Richard Gasquet, the world number 10, raised hopes of a climb towards the top five during 2013 with a gutsy fightback which carried him from the brink of defeat to the Qatar Open title on Saturday.
The second-seeded Frenchman snatched an improbable 3-6, 7-6 (7/4), 6-3 victory over Nikolay Davydenko, the unseeded Russian, who led by a set and a break of serve and seemed to be heading towards a notable triumph when he had points for 5-2 with a double break of serve in the second set.
At that crucial stage Gasquet hung in without ever playing his best tennis, and after Davydenko needed an injury time out in a final set during which he also appeared to tire, Gasquet surged through to the eighth title of his career.
“This is a big success for me, and it was very tough,” Gasquet of the two-and-a-half hour struggle.
“Nikolay was tired and I fought as much as I could. It was a good win against him because he plays so fast.
“It’s also incredible to win here where so many famous players have won in the past.”
Past fields included Rafael Nadal, who belatedly had to withdraw this year, and Roger Federer, both of whom Davydenko beat to win the title three years ago.
It would have been a remarkable effort, after so little tennis in recent months, and at the age of 31, to have won again.
Gasquet was encountering frustrations against Davydenko’s hustling style in the first set.
He lost his opening service game after being unluckily penalised for a line judge’s wrong call, and then was narrowly prevented from making the break back.
That happened after Davydenko’s return of serve was mistakenly called out, denying Gasquet the chance of making a comfortable put-away, and allowing the Russian to get the rally replayed after an appeal to the Hawkeye computer replay system succeeded.
This helped Davydenko accelerate to a 3-0 lead, but only after Gasquet had pressed hard on his advantage point and still saw Davydenko escape with a sudden dashing backhand winner down the line.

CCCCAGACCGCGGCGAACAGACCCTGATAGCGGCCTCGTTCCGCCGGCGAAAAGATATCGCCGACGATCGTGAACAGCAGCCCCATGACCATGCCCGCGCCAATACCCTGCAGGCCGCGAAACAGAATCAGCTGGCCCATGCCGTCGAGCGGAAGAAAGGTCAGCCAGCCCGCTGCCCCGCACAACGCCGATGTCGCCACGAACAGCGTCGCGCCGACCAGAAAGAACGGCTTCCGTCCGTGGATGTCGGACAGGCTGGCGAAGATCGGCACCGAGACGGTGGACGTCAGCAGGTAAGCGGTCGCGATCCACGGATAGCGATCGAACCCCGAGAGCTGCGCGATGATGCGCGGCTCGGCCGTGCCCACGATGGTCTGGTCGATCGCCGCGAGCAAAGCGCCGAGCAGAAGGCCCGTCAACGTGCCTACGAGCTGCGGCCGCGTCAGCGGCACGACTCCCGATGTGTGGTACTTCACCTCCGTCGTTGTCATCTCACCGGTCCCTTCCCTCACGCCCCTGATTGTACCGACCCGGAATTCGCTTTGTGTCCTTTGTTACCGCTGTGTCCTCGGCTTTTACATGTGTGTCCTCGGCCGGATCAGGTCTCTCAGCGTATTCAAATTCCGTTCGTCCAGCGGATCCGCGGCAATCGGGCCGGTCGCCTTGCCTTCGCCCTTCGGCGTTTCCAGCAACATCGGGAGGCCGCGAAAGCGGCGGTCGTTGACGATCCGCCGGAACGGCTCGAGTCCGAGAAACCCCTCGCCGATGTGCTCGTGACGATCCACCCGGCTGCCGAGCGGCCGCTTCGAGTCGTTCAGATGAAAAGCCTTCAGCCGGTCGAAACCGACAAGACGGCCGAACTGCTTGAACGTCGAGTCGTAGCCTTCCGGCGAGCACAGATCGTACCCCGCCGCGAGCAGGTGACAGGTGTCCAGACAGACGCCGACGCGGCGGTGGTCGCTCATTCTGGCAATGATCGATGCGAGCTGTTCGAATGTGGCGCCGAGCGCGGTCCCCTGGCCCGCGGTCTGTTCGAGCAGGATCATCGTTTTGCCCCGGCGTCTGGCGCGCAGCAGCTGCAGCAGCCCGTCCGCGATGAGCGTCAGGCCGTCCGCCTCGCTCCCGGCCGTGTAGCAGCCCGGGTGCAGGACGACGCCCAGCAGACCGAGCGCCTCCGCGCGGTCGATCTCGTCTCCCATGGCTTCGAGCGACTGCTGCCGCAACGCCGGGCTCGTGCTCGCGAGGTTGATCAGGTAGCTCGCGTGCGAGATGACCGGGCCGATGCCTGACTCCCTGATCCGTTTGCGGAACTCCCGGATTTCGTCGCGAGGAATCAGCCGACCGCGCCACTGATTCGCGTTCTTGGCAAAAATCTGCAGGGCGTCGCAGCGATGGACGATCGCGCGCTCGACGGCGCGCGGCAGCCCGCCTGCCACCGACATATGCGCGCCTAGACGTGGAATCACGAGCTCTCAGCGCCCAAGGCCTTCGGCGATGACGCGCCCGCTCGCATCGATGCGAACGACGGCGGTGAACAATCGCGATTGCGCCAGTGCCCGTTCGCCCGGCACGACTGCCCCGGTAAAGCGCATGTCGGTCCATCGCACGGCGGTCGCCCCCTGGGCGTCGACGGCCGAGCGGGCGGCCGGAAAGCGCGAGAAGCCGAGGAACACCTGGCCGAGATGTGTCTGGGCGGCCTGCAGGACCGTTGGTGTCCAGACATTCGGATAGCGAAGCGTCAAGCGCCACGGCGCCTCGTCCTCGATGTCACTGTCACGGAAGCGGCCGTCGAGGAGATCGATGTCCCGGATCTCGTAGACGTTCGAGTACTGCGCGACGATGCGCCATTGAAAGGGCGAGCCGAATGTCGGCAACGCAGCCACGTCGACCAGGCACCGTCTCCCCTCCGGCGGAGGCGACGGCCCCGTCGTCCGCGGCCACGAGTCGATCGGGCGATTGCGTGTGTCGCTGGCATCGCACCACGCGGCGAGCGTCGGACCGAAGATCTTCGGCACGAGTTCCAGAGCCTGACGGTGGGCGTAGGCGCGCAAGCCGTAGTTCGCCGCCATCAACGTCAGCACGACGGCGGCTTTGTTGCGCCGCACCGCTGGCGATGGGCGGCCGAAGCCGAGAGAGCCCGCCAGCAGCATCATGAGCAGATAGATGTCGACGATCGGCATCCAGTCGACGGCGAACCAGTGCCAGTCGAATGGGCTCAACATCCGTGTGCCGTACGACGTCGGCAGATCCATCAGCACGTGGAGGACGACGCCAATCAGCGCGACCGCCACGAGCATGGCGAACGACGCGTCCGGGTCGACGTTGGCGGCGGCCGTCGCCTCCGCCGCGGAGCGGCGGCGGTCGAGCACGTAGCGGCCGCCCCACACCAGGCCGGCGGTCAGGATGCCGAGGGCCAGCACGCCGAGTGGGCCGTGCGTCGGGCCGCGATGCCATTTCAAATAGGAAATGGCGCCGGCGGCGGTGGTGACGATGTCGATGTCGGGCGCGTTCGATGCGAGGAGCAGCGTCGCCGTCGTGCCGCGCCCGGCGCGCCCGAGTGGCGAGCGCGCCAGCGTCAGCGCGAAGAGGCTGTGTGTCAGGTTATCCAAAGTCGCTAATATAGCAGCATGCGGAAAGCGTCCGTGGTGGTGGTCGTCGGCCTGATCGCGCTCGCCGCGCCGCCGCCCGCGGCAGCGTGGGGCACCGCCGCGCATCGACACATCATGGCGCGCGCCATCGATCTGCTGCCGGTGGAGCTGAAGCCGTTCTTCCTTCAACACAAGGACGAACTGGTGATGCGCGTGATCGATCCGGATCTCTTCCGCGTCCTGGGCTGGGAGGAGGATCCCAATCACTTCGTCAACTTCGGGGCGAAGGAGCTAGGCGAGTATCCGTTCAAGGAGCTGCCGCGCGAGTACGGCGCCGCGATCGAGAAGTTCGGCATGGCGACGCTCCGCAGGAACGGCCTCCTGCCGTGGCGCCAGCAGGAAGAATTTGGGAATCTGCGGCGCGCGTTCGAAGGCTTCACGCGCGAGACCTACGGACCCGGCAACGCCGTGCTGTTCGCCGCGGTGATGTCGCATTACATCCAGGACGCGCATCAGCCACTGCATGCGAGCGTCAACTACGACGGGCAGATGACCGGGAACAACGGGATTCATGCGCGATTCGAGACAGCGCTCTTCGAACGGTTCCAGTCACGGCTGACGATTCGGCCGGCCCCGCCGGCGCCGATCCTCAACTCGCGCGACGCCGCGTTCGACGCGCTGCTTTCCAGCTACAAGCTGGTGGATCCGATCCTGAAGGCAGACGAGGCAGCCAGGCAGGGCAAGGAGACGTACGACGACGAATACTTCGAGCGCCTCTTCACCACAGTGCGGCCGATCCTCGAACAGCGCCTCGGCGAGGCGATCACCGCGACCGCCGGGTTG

That brought gestures of annoyance from the Frenchman, but he had another chance to break back when Davydenko was closing the set out, and could not take that either.
The second set began with further missed chances. Davydenko sank to love-40 but still Gasquet could not capitalise, which appeared to have a doubly serious consequences.
Soon he was a break of serve down again, and then trailing 2-4.
At 30-40 in the seventh game, within one blow of a double break deficit, he seemed on his way to defeat.
But Gasquet’s attitude in adversity was good. He began to make better mixtures of his twin tactical priorities — slowing down the Davydenko attack, and then creating his own pressure from further up the court.
He may also have been fired up by the umpire incorrectly announcing “game to Davydenko” in that vital seventh game.
Instead Gasquet held on for 3-4 and then broke back at last, after four failed attempts, reaching 4-4 as Davydenko appeared to tighten up.
Gasquet also looked the more buoyant and the more mobile player in the tie-breaker, winning it comfortably, noticing in the process Davydenko suffering physical discomfort on the eighth point.
This was another turning point.
Soon Davydenko was having treatment on a hip flexor problem, and was no longer imposing his high-speed, flat-hit attacking game.
When Gasquet broke serve in the fifth game, the die was cast, and without over-pressing the Frenchman continued to make the Russian work harder as the finishing line appeared.
“I am proud of my tennis, but disappointed in my physical condition,” said Davydenko, down to 44 in the rankings after two injury-hit years.
“But I shall work in the next week to get it as good as I can,” he added, referring to his hopes of doing well at the Australian Open starting on Monday week.
Davydenko had scored excellent wins over David Ferrer, the top-seeded Spaniard, and Mikhail Youzhny, his fourth-seeded compatriot, in Qatar.
Gasquet, meanwhile, will take a break instead of competing in Sydney next week, preferring to rest a sore elbow in time for the Melbourne Grand Slam event.